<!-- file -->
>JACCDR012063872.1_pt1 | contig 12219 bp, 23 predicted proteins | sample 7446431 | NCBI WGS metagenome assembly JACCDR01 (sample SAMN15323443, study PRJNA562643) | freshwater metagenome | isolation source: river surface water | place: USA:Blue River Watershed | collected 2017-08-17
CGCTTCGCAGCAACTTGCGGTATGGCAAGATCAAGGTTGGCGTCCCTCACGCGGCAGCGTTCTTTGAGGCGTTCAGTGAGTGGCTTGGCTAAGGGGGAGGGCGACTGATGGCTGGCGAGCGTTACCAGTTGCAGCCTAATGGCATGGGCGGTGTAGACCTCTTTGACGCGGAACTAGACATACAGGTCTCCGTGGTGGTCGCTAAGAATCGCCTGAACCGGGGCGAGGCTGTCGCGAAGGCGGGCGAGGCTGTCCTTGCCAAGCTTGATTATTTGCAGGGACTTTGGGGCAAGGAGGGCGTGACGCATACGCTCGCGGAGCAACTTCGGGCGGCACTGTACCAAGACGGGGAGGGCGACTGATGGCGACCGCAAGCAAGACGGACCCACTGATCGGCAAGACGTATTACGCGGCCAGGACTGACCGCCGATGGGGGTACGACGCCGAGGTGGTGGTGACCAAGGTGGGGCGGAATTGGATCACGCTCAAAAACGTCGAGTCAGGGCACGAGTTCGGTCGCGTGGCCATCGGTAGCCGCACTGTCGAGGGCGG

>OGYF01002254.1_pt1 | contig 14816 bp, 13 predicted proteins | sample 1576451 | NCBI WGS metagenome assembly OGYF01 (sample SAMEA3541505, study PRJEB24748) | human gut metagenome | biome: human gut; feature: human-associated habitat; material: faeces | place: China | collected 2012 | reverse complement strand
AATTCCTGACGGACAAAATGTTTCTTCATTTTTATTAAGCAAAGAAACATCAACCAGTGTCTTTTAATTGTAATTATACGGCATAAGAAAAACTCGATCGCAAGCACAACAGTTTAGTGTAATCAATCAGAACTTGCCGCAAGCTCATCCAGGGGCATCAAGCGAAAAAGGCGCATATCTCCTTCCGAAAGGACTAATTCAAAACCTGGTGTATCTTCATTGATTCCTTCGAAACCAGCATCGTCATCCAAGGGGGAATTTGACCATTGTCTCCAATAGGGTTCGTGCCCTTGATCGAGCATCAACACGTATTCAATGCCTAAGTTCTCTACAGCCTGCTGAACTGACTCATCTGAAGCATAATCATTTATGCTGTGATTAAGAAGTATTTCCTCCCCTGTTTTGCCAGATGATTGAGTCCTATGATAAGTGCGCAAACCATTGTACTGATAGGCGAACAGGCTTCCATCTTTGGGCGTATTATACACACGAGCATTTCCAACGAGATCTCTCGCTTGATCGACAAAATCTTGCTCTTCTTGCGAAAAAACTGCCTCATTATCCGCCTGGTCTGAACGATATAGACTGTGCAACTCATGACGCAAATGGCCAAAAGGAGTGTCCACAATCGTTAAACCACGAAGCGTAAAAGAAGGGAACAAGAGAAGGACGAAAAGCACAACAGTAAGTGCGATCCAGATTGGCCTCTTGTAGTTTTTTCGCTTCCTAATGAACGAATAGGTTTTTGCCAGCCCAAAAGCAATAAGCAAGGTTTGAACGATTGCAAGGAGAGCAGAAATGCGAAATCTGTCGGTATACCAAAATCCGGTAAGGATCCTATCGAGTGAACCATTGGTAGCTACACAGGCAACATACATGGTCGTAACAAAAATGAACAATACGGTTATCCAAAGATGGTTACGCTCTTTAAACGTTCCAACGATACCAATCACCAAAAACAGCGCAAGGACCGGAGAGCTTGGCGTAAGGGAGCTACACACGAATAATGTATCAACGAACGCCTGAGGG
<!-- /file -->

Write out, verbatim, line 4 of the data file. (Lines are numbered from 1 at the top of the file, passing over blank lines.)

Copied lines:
AATTCCTGACGGACAAAATGTTTCTTCATTTTTATTAAGCAAAGAAACATCAACCAGTGTCTTTTAATTGTAATTATACGGCATAAGAAAAACTCGATCGCAAGCACAACAGTTTAGTGTAATCAATCAGAACTTGCCGCAAGCTCATCCAGGGGCATCAAGCGAAAAAGGCGCATATCTCCTTCCGAAAGGACTAATTCAAAACCTGGTGTATCTTCATTGATTCCTTCGAAACCAGCATCGTCATCCAAGGGGGAATTTGACCATTGTCTCCAATAGGGTTCGTGCCCTTGATCGAGCATCAACACGTATTCAATGCCTAAGTTCTCTACAGCCTGCTGAACTGACTCATCTGAAGCATAATCATTTATGCTGTGATTAAGAAGTATTTCCTCCCCTGTTTTGCCAGATGATTGAGTCCTATGATAAGTGCGCAAACCATTGTACTGATAGGCGAACAGGCTTCCATCTTTGGGCGTATTATACACACGAGCATTTCCAACGAGATCTCTCGCTTGATCGACAAAATCTTGCTCTTCTTGCGAAAAAACTGCCTCATTATCCGCCTGGTCTGAACGATATAGACTGTGCAACTCATGACGCAAATGGCCAAAAGGAGTGTCCACAATCGTTAAACCACGAAGCGTAAAAGAAGGGAACAAGAGAAGGACGAAAAGCACAACAGTAAGTGCGATCCAGATTGGCCTCTTGTAGTTTTTTCGCTTCCTAATGAACGAATAGGTTTTTGCCAGCCCAAAAGCAATAAGCAAGGTTTGAACGATTGCAAGGAGAGCAGAAATGCGAAATCTGTCGGTATACCAAAATCCGGTAAGGATCCTATCGAGTGAACCATTGGTAGCTACACAGGCAACATACATGGTCGTAACAAAAATGAACAATACGGTTATCCAAAGATGGTTACGCTCTTTAAACGTTCCAACGATACCAATCACCAAAAACAGCGCAAGGACCGGAGAGCTTGGCGTAAGGGAGCTACACACGAATAATGTATCAACGAACGCCTGAGGG